Solar Panel Questions?

stmarstmar Solar Expert Posts: 328 ✭✭✭
Every time I think I have a decent deal it falls through or does not seem like the right fit. I have a few questions:
1. Why do they make panels with lower voltage when 35 seems to be what you need?
2. Does being grid tied, not interactive, make a difference in the 35 necessity?
3. How do you size your controller, what values do you add/divide/multiply to stay within your controllers specs? Specifically talking about the Prostar-30 PWM.
4. How many watts of array can a 400ah bank take? (24 volt) During a sunny day my controller pulses quite a bit so do I need more array?
5. What is the difference, advantages, disadvantages between mono and poly panels?

Here is what I have now on my Morningstar PS-30:
12 X Solarex MSX-64: 64 max watts, 21.3 voc, 4 isc, 17.5 volts, 3.66 amps

My controller never shows anything near 30 or even 20, most of the time it is mid to low teens during the day.

Comments

  • CariboocootCariboocoot Banned Posts: 17,615 ✭✭
    Re: Solar Panel Questions?
    stmar wrote: »
    1. Why do they make panels with lower voltage when 35 seems to be what you need?
    2. Does being grid tied, not interactive, make a difference in the 35 necessity?

    The less-than 35 Vmp panels are designed for grid-tie systems which do not use the same Voltage that off-grid or battery-based systems use. Batteries & charge controller demand one set of minimum/maximum array Voltages, grid-tie another set. Most central inverters operate in the 300 to 400 Volt range: like twelve 30 Vmp panels in series.
    3. How do you size your controller, what values do you add/divide/multiply to stay within your controllers specs? Specifically talking about the Prostar-30 PWM.

    Charge controllers are usually sized by output current: the ProStar 30 can handle 30 Amps output at either 12 or 24 Volts. The array Vmp would be 17.5 or 35 respectively, but ultimately it is the array Imp that matters for the current out on a PWM controller as it is the same going in. So 30 Amp controller on 12 Volts is roughly (30 * 17.5) 525 Watts, but the specific panels may be, say, 17.7 Vmp and 7.9 Imp so you could really only use three such panels in parallel before exceeding the charge controller's current limit. Most controllers, even PWM type, can handle a bit more than their rating so in this case four panels would probably work. Curiously there are 150 Watt panels with the same Imp of 7.9 but Vmp of 18.9: same number of panels would work, but you would not have any more actual charging power.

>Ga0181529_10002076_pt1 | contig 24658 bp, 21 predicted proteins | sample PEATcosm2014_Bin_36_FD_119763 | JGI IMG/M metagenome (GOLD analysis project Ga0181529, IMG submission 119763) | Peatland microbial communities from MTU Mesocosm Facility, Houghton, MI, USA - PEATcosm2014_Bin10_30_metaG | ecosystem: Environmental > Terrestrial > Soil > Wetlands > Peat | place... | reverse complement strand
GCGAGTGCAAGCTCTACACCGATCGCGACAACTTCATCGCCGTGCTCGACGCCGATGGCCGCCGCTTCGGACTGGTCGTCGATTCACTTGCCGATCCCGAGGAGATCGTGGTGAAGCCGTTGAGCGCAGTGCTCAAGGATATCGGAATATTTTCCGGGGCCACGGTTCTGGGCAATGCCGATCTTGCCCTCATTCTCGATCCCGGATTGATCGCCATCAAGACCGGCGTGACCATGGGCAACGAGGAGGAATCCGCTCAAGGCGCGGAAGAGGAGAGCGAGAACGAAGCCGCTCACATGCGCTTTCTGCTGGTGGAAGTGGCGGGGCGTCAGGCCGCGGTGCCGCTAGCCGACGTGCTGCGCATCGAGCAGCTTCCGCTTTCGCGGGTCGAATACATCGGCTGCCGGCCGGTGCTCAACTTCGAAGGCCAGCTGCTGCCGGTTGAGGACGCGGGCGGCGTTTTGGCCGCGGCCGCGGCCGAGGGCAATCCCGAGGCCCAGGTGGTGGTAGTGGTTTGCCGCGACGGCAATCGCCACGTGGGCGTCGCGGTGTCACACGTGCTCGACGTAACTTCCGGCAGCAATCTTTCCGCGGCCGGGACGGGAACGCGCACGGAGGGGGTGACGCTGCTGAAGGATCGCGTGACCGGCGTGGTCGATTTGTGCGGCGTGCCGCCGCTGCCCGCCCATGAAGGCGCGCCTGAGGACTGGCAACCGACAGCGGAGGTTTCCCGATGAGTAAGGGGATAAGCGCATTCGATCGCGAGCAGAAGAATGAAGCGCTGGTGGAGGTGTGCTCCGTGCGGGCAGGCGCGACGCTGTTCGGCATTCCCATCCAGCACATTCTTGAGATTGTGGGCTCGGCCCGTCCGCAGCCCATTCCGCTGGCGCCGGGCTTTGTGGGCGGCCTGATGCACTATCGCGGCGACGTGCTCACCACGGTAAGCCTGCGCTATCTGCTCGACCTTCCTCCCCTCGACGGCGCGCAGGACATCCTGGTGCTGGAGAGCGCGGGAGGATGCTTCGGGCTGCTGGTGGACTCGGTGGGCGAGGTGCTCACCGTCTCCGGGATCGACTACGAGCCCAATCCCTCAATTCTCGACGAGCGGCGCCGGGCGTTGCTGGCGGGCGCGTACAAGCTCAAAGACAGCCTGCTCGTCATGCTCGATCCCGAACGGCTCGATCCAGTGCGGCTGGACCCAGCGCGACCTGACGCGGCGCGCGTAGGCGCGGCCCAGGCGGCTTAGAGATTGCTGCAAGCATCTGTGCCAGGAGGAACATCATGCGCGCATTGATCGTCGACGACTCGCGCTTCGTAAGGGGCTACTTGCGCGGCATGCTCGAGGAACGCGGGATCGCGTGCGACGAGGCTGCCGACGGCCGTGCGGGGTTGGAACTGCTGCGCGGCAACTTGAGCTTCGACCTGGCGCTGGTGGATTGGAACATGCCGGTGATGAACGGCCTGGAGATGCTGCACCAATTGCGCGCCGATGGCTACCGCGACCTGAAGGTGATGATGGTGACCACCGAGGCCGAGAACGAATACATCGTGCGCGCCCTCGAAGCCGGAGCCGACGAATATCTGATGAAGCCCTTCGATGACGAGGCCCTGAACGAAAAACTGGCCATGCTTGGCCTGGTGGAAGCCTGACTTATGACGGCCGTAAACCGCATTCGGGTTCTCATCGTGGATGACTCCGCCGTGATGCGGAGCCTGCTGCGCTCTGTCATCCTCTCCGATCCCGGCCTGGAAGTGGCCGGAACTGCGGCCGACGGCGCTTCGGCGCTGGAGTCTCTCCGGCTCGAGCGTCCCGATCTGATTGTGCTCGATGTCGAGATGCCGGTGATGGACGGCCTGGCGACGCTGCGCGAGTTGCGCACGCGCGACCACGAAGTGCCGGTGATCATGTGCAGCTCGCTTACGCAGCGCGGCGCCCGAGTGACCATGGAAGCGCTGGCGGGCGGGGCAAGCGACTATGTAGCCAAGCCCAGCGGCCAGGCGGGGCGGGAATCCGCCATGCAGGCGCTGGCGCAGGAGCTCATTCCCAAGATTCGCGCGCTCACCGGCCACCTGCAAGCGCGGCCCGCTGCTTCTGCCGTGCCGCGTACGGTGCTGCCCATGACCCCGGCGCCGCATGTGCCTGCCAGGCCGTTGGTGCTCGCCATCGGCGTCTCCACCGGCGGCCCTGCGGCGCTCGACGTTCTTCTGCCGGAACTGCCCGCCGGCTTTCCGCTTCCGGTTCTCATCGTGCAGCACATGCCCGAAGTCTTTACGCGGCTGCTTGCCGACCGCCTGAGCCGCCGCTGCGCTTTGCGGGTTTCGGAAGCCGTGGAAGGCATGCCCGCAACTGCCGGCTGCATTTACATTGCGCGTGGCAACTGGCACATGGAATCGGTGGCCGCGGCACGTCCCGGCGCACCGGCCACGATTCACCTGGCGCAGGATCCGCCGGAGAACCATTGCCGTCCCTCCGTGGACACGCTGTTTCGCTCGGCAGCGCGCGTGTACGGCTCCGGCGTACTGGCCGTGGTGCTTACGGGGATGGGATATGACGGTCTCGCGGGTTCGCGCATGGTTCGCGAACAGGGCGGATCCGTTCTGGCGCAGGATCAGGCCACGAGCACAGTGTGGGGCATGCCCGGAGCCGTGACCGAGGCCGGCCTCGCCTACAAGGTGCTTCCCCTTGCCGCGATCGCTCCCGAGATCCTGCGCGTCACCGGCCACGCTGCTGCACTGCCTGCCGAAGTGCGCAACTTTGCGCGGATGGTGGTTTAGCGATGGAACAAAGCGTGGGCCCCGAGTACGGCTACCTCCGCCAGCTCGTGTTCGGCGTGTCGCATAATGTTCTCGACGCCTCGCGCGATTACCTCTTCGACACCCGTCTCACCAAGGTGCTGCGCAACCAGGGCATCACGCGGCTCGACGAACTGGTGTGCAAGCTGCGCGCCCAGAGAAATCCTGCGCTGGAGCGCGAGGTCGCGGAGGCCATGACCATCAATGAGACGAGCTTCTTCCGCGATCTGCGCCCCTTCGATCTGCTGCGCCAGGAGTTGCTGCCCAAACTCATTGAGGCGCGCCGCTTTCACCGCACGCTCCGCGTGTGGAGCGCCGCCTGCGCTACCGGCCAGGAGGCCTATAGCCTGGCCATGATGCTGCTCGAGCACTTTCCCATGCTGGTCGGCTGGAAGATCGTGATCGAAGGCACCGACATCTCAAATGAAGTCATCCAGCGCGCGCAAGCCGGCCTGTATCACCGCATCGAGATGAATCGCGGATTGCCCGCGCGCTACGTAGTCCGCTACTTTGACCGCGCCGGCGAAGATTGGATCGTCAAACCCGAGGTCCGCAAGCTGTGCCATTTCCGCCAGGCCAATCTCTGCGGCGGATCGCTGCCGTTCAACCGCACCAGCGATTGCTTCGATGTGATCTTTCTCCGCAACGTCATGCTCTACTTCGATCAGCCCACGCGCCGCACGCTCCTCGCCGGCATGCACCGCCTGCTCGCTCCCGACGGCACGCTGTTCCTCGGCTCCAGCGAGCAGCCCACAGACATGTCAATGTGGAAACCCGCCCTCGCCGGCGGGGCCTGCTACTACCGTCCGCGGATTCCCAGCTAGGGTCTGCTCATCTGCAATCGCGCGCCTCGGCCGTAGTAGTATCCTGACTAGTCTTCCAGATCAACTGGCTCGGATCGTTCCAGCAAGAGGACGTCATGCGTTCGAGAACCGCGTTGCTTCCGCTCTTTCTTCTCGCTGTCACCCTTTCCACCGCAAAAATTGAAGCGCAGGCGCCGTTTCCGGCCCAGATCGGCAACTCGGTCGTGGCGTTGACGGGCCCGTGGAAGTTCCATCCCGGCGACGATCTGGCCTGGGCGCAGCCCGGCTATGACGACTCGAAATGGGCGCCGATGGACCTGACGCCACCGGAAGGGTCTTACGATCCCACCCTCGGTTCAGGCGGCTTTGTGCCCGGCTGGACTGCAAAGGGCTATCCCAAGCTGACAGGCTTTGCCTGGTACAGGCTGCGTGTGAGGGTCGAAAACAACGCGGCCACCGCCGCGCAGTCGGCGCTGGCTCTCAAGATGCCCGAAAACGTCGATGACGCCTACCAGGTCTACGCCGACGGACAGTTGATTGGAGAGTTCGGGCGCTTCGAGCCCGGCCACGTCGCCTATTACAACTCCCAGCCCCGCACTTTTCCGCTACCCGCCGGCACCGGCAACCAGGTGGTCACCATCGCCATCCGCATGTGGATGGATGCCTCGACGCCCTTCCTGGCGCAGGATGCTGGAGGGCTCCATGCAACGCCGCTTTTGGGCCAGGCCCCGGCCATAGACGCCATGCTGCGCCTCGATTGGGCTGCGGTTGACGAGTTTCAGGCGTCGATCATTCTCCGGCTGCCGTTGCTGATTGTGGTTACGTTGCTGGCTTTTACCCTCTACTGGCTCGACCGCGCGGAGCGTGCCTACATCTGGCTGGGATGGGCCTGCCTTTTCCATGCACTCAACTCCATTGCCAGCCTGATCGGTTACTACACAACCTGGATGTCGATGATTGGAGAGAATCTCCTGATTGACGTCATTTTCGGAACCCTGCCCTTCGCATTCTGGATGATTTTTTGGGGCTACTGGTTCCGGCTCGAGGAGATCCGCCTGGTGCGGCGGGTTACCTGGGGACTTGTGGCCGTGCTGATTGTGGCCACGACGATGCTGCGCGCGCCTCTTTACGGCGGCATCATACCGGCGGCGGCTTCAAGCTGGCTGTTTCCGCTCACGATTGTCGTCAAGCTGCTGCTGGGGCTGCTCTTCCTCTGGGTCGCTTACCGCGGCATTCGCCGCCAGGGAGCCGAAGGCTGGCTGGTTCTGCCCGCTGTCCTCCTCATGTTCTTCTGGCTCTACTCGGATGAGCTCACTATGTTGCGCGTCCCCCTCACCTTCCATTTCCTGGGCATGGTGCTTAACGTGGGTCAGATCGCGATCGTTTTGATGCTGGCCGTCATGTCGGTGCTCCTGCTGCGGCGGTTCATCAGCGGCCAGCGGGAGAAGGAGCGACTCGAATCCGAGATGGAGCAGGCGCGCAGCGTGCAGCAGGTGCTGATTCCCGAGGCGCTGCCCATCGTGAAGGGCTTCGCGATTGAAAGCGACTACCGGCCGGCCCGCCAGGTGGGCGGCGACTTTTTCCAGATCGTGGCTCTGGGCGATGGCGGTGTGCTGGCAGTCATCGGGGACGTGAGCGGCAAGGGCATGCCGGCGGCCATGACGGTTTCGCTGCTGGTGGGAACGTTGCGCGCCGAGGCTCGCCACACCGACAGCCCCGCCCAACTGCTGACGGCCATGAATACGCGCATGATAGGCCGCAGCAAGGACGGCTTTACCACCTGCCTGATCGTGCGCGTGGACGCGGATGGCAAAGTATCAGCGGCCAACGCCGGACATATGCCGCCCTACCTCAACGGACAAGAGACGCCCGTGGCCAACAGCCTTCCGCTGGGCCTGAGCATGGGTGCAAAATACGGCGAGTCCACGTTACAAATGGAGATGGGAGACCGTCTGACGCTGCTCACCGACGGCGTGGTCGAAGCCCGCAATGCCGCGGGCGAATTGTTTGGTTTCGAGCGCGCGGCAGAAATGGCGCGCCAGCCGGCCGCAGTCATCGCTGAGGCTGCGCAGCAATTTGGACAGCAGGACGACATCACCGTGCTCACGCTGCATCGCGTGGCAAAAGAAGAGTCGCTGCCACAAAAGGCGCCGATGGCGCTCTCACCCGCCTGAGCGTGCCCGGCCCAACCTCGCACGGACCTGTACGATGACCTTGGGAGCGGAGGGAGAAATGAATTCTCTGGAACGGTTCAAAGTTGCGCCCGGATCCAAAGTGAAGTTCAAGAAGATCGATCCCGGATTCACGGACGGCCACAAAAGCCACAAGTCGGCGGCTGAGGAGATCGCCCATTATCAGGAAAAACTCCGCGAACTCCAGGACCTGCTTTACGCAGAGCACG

Use of an MPPT type controller changes this.
    4. How many watts of array can a 400ah bank take? (24 volt) During a sunny day my controller pulses quite a bit so do I need more array?

    400 Amp hours @ 24 Volts typically can take 40 Amps input, and may take more than that (or less) depending on the specific batteries. Generically: 40 Amps * 35 Vmp (for a 24 Volt system) = 1400 Watts. But you can't put that much through a 30 Amp controller.

    It is normal for a charge controller to pulse; it's how they work. However your definition of 'pulse' may be different. They pulse in that they turn on/off rapidly in order to regulate Voltage for Absorb and Float stages. If this is happening it's what should happen. If there's something else going on it may not be.
    5. What is the difference, advantages, disadvantages between mono and poly panels?

    Monocrystaline panels are slightly more efficient than poly or multicrystaline. This results in higher Watt yield per square area. They also tend to cost more. Otherwise the differences are not particularly significant.
    Here is what I have now on my Morningstar PS-30:
    12 X Solarex MSX-64: 64 max watts, 21.3 voc, 4 isc, 17.5 volts, 3.66 amps

    My controller never shows anything near 30 or even 20, most of the time it is mid to low teens during the day.

    Well 12 * 64 = 768 Watts, but most important is the 3.6 Imp * 12 = 43 Amps. The charge controller couldn't pass all that current even if it were available, and it may have damaged the controller if it were. The actual current will depend not only on what is possible for the panels to produce but also what the batteries demand.

    You need to check some things, starting with whether or not your batteries really are charged. Hopefully they are flooded cells and you can get a hydrometer and take some Specific Gravity readings. If the batteries aren't needing the full available current (30 Amps) to recharge they won't take it.

    The second thing to test is the panels themselves. One at a time, in full sun, check the Isc with a digital multimeter. Each panel should be able to put out near 4 Amps into the meter set on DC Amps and across the panel. Only one panel at a time! Most meters can only take 10 Amps DC.